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New Fiat 500 periodically getting a string of warning messages

So a friend of mine recently leased a 2016 Fiat 500x and they’re experiencing a problem where about once a week, they’ll get a string of like 10 warning messages all in a row on the dashboard. The say something is wrong with the airbag, the power train, the electric parking brake, and too many other things to recall offhand. The thing is, nothing is actually wrong. The car works fine aside from those error messages coming up.

My friend took it into the local fiat dealership to get it looked it and they were able to pull the records of all those warning messages from the computer. They kept the car for 5 days before finally getting it back to her, but a week later she started getting the messages again. They only come up about once a week.

Anyone have experience with anything like this? It’s driving her absolutely bonkers.

She needs to keep careful documentation of this, and look into the ‘lemon laws’ in her state. If they can’t fix this after 3 tries I would try to get it replaced.

Advise your friend to keep all paperwork and a log of events. Then keep taking it back to the dealer. After the second visit, I’d escalate to the next level at Fiat US. That information should be in the users manual.

If they can’t fix the problem after 3 attempts, he may be eligible for a new car under the lemon laws most states have. However, they vary from state to state and you have to look it up for your state.

As to the actual problem, I’m no expert, but I’s suspect a problem with the computer. Possibly bad grounds, or the processor itself has a problem. The dealer can certainly fix those issues, if that is the problem.

edit: texases, we were both typing at the same time…

Tell her to begin researching the exact details of The Lemon Law in her state, to keep taking it back to the dealership each time that it acts-up, and to make sure that she gets a copy of the documentation for each repair attempt.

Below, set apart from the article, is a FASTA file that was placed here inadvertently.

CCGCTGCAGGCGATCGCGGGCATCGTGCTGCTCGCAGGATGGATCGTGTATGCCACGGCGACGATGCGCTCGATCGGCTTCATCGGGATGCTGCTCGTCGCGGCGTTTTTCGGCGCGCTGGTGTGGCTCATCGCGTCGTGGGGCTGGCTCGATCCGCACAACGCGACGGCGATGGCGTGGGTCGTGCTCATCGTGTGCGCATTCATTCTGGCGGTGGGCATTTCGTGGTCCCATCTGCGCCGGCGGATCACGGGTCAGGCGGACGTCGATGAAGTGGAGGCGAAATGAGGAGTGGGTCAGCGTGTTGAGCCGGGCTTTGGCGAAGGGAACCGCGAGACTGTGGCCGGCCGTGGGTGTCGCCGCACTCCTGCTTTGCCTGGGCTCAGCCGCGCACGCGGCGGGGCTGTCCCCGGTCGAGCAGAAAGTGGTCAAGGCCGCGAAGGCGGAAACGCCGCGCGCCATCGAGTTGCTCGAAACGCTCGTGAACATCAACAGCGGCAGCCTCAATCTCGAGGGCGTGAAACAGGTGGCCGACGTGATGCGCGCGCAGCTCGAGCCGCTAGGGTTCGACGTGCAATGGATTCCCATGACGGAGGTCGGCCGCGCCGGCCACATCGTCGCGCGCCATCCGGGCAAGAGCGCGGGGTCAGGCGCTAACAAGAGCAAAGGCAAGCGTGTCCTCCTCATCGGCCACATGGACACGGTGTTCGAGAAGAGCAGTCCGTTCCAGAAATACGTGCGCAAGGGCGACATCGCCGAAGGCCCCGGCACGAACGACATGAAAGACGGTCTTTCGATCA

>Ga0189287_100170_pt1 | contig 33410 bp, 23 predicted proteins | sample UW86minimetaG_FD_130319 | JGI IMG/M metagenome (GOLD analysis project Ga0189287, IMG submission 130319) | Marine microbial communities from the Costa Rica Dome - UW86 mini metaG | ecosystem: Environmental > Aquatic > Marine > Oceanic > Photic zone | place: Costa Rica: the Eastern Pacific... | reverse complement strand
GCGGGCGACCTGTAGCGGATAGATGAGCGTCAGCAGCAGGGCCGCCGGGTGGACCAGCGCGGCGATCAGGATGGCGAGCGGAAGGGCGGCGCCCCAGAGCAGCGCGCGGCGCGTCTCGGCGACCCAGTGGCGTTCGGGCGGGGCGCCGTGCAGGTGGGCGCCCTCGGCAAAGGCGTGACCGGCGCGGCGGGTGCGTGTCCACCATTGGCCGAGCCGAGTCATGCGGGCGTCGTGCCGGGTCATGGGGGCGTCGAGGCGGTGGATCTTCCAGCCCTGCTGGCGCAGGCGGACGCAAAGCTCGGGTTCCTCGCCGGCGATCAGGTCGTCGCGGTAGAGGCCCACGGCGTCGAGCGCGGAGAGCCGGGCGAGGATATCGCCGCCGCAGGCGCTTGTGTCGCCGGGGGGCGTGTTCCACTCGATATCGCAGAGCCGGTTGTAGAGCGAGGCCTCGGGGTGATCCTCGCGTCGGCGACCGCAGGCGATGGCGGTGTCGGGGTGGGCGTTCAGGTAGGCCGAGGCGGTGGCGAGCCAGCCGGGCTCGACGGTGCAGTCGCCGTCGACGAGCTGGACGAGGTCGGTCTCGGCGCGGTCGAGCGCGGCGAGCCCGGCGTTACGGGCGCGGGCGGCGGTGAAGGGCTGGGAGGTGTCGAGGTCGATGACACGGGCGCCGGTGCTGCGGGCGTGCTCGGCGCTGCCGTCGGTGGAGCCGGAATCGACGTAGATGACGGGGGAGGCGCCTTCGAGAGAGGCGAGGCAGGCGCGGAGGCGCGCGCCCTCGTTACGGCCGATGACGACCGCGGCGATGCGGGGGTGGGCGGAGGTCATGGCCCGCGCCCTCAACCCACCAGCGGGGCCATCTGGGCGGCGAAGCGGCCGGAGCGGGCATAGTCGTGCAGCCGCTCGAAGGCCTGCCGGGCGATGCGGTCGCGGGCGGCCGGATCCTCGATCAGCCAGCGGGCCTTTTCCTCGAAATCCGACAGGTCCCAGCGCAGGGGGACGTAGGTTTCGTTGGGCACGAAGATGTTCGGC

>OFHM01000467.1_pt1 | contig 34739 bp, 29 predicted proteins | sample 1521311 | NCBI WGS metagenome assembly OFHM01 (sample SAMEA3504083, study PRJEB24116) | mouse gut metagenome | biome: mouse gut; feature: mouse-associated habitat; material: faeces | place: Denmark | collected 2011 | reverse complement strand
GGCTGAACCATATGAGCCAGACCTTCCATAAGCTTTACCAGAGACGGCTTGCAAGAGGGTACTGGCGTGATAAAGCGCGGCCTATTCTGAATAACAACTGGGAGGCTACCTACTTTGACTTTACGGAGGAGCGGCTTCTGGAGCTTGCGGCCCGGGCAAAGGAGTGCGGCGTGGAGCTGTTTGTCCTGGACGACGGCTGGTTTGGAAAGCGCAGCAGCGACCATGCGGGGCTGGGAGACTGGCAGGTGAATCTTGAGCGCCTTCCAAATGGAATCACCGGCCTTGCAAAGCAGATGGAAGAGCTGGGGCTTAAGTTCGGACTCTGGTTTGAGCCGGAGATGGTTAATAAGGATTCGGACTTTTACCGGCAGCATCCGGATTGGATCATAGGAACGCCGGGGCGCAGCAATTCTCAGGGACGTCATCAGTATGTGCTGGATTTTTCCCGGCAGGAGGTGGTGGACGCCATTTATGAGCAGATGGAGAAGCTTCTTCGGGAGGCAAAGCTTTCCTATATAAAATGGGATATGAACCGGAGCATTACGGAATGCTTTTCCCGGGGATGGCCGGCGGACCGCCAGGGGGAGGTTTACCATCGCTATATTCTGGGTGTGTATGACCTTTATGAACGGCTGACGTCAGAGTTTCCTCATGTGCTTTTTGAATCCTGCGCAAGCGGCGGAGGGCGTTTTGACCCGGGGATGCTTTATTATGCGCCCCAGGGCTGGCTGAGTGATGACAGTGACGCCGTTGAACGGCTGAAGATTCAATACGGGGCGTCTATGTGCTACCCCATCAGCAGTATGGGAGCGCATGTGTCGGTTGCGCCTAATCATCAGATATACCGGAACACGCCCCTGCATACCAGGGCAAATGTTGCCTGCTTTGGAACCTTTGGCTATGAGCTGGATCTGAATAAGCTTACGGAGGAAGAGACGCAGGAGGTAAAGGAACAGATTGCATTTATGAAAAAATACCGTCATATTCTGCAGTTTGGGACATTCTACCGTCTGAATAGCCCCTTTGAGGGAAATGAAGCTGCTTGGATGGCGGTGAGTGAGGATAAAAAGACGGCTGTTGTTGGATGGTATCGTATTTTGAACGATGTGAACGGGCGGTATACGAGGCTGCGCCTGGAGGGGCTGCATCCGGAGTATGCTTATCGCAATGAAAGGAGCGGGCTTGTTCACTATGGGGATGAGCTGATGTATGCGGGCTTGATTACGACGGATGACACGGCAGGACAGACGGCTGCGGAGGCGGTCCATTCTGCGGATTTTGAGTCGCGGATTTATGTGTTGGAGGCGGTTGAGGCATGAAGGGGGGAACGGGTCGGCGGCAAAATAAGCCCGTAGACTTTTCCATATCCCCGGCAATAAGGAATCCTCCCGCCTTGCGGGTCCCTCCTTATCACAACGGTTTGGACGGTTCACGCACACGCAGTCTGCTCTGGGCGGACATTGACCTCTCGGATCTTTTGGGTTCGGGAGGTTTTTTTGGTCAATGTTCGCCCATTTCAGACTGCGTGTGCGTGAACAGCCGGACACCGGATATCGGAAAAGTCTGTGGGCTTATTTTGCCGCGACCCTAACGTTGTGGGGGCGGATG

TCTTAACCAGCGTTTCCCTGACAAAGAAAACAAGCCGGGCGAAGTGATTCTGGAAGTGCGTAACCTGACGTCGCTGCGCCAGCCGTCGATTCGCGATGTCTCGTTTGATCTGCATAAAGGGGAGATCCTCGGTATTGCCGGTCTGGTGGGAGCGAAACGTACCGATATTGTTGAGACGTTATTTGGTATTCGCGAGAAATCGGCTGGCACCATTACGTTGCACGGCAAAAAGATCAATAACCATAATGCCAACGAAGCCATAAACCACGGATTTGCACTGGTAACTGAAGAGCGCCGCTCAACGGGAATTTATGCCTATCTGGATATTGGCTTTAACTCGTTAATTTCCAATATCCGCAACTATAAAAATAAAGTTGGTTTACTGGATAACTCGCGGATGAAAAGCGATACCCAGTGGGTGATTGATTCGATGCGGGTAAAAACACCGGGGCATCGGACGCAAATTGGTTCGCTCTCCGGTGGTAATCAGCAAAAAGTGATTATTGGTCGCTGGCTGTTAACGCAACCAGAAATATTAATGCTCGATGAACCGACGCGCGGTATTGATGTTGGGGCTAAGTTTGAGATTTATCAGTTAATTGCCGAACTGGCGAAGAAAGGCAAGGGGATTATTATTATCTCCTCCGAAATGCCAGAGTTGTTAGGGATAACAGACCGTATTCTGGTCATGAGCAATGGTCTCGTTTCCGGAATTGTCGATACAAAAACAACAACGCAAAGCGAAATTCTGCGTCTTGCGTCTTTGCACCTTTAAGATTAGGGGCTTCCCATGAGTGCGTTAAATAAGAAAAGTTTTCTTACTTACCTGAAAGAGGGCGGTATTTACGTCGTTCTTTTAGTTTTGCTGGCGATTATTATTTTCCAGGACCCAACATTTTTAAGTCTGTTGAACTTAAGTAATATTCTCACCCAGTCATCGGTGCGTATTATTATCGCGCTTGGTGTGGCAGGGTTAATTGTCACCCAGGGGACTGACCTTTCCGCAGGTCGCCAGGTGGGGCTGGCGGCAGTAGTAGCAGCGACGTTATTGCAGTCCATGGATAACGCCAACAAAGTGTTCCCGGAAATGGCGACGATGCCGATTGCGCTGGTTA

In most states, they get three repair attempts before you can invoke The Lemon Law, and in other states it is four repair attempts before you can invoke it. And, the available relief varies from state to state. In NJ, you can demand a full refund–including registration fees and other fees, but in some other states you can only get a comparable new replacement vehicle. If she has the option for a full refund, I strongly suggest that she demand that relief when she gets to the magic number of failed repair attempts, and then she can shop for a vehicle that has a good reliability rating. Unfortunately, she chose a model that is–literally–at the bottom of the barrel when it comes to its reliability record!

Most of the Lemon Laws also state that the problem has to be one that “materially affects the safety or drivability” of the vehicle. I would argue that this these types of warning messages do constitute a drivability problem, simply because the Owner’s Manual directs you to NOT drive with those types of problems–even if the warnings are of a phantom nature.